For those in good health, cold water swimming appears to have many benefits. However, as with any new venture or activity, it is important that those taking part do so safely and under appropriate guidance, in order to reap the rewards. But, as a 2020 report in the International Journal of Environmental Research and Public Health notes, these are plentiful, finding that cold water swimming could influence changes in the endocrine system (helping to control mood, growth and development, organ function, and metabolism), and lead to fewer upper respiratory tract infections, as well as improvements to general wellbeing.

Another study, published in the British Medical Journal in 2018, reports how a young woman was prescribed a weekly programme of cold open-water swimming as a treatment for depression and anxiety. This led to an immediate improvement in mood after each swim, and a sustained reduction in symptoms, and over time, her need for medication. A year later, she remained medication-free.

It was the benefits of cold water swimming that convinced IceBreakers member Josh, to take the plunge and sign up for his first dip. The camaraderie was an unexpected surprise — and the reason he remains a member.

Interested in trying a cold water dip? Ease yourself in by having a cold water shower in the morning. If you want to experience the real deal, a good starting point would be to join a cold water swimming group that can guide you and keep you safe. 

“I first joined IceBreakers around a year ago,” Josh tells me. “I won’t lie and say I wasn’t worried about it. I knew nobody there and my own insecurity was pretty high. But the people I met were incredibly welcoming, and right away gave me the knowledge that this was a truly inclusive group of men who wanted to share a sense of wellbeing through cold water.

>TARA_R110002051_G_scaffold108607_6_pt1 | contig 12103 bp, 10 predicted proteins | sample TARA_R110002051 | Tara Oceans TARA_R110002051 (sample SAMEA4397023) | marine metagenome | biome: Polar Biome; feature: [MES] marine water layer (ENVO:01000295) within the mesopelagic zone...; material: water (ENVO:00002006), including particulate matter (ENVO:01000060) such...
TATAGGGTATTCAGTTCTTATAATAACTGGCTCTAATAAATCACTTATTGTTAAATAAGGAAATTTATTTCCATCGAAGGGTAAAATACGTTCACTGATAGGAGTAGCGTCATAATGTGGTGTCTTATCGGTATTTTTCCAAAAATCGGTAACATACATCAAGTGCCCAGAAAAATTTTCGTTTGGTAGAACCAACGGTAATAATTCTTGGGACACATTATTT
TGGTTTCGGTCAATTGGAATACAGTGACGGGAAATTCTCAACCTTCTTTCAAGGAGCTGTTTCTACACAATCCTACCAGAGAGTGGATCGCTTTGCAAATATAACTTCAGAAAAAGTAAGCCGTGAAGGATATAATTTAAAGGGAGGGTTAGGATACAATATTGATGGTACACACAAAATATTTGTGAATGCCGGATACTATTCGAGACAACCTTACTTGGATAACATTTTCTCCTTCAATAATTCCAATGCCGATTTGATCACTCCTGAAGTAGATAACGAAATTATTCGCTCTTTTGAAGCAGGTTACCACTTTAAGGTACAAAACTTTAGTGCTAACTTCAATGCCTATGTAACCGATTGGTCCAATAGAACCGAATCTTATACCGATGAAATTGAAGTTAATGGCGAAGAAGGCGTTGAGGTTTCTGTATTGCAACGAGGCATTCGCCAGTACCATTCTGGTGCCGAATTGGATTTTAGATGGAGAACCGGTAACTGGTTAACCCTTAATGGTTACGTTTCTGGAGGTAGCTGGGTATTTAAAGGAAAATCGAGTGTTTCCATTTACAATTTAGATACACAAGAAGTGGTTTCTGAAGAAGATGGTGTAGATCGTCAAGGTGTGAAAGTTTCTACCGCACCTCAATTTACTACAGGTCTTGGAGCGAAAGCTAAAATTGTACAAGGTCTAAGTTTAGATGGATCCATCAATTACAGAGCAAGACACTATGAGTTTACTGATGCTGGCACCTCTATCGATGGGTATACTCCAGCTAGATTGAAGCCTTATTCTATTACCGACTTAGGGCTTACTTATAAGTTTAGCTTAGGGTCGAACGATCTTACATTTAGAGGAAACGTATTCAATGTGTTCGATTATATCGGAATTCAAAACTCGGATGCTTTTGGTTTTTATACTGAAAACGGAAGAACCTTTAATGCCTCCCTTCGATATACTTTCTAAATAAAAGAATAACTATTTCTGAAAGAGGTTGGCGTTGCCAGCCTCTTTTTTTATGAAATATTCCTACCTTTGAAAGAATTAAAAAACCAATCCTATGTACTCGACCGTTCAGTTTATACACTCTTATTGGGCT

“Since that first dip, I’ll join the guys at every opportunity I have (although these are slightly less since becoming a new dad). There are two reasons why I continue to go. The first is the cold water and the benefits it brings — it genuinely does amazing things for my own mental wellbeing – and the sense of community.

“I didn’t expect to get this when joining the group, but the camaraderie is something I’d never experienced with a group of men before. I had it described to me once as ‘all the main benefits of going to the pub, but without the booze’ and that’s exactly it. You have a group of people with no real sense of ego or toxic masculinity, all seeking to better themselves and their minds (and shivering in a river together is a great equaliser). It’s such a unique approach — a real credit to the founders.”

Men’s mental health